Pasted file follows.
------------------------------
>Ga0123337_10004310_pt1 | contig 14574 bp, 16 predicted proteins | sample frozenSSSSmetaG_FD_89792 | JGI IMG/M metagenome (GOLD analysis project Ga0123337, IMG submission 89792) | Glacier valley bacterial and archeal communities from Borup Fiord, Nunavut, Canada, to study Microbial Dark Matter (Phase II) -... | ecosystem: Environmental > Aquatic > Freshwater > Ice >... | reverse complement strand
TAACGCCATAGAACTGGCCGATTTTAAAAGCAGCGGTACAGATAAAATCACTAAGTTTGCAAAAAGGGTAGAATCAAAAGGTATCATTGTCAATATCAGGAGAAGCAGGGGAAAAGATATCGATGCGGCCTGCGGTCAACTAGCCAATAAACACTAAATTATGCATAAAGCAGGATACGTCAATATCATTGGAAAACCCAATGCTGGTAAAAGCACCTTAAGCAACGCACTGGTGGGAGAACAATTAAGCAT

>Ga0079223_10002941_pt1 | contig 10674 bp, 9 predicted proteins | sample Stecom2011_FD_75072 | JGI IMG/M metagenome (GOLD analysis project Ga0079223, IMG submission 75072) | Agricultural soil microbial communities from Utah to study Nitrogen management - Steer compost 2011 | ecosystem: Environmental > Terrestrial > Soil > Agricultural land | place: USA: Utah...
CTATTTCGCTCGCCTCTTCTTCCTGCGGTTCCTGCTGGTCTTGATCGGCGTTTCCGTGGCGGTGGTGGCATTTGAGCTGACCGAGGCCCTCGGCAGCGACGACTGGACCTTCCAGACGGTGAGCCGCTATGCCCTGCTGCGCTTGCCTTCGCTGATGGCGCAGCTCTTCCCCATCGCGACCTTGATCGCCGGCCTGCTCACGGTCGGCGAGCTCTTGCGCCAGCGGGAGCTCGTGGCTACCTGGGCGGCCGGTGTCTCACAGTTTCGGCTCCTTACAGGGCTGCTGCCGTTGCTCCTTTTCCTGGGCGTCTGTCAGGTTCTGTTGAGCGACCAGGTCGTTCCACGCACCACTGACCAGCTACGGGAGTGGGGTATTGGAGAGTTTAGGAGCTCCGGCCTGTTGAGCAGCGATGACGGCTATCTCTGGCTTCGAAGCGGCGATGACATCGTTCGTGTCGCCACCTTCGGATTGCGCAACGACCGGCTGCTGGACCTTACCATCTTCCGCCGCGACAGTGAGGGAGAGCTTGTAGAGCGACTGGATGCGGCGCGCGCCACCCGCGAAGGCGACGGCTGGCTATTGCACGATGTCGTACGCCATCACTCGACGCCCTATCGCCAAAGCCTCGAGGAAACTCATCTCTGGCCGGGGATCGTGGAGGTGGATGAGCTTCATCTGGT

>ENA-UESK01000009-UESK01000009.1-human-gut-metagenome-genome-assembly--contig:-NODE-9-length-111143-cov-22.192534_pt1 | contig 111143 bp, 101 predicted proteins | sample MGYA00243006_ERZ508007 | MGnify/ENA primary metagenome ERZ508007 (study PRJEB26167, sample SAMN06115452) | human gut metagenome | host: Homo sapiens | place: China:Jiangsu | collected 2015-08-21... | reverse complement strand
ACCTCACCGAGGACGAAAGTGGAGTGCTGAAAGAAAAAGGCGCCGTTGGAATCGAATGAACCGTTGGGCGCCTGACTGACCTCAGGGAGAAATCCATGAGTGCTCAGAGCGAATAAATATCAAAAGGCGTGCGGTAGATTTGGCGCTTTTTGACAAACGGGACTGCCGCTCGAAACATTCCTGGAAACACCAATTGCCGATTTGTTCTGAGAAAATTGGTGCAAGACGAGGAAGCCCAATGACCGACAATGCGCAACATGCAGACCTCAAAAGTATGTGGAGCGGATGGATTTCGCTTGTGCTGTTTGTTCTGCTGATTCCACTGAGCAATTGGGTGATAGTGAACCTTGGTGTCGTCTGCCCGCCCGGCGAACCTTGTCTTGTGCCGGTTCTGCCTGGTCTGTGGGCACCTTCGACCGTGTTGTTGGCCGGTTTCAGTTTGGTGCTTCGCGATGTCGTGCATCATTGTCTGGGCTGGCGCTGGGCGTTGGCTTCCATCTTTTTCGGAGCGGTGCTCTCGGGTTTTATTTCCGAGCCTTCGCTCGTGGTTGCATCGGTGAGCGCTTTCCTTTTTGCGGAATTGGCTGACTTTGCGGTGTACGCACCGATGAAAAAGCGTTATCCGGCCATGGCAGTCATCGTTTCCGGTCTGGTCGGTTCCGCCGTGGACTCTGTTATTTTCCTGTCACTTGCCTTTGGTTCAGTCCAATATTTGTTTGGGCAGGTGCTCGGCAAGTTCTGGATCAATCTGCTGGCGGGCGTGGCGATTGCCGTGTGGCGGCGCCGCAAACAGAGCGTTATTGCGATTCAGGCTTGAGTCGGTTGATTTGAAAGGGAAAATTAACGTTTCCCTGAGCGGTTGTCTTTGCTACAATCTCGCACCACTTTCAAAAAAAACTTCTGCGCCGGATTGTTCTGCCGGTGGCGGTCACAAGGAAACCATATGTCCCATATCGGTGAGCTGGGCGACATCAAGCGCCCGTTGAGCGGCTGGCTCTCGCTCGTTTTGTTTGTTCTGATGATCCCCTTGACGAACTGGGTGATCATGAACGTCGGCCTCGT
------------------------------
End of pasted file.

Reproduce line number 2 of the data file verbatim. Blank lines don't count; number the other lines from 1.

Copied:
TAACGCCATAGAACTGGCCGATTTTAAAAGCAGCGGTACAGATAAAATCACTAAGTTTGCAAAAAGGGTAGAATCAAAAGGTATCATTGTCAATATCAGGAGAAGCAGGGGAAAAGATATCGATGCGGCCTGCGGTCAACTAGCCAATAAACACTAAATTATGCATAAAGCAGGATACGTCAATATCATTGGAAAACCCAATGCTGGTAAAAGCACCTTAAGCAACGCACTGGTGGGAGAACAATTAAGCAT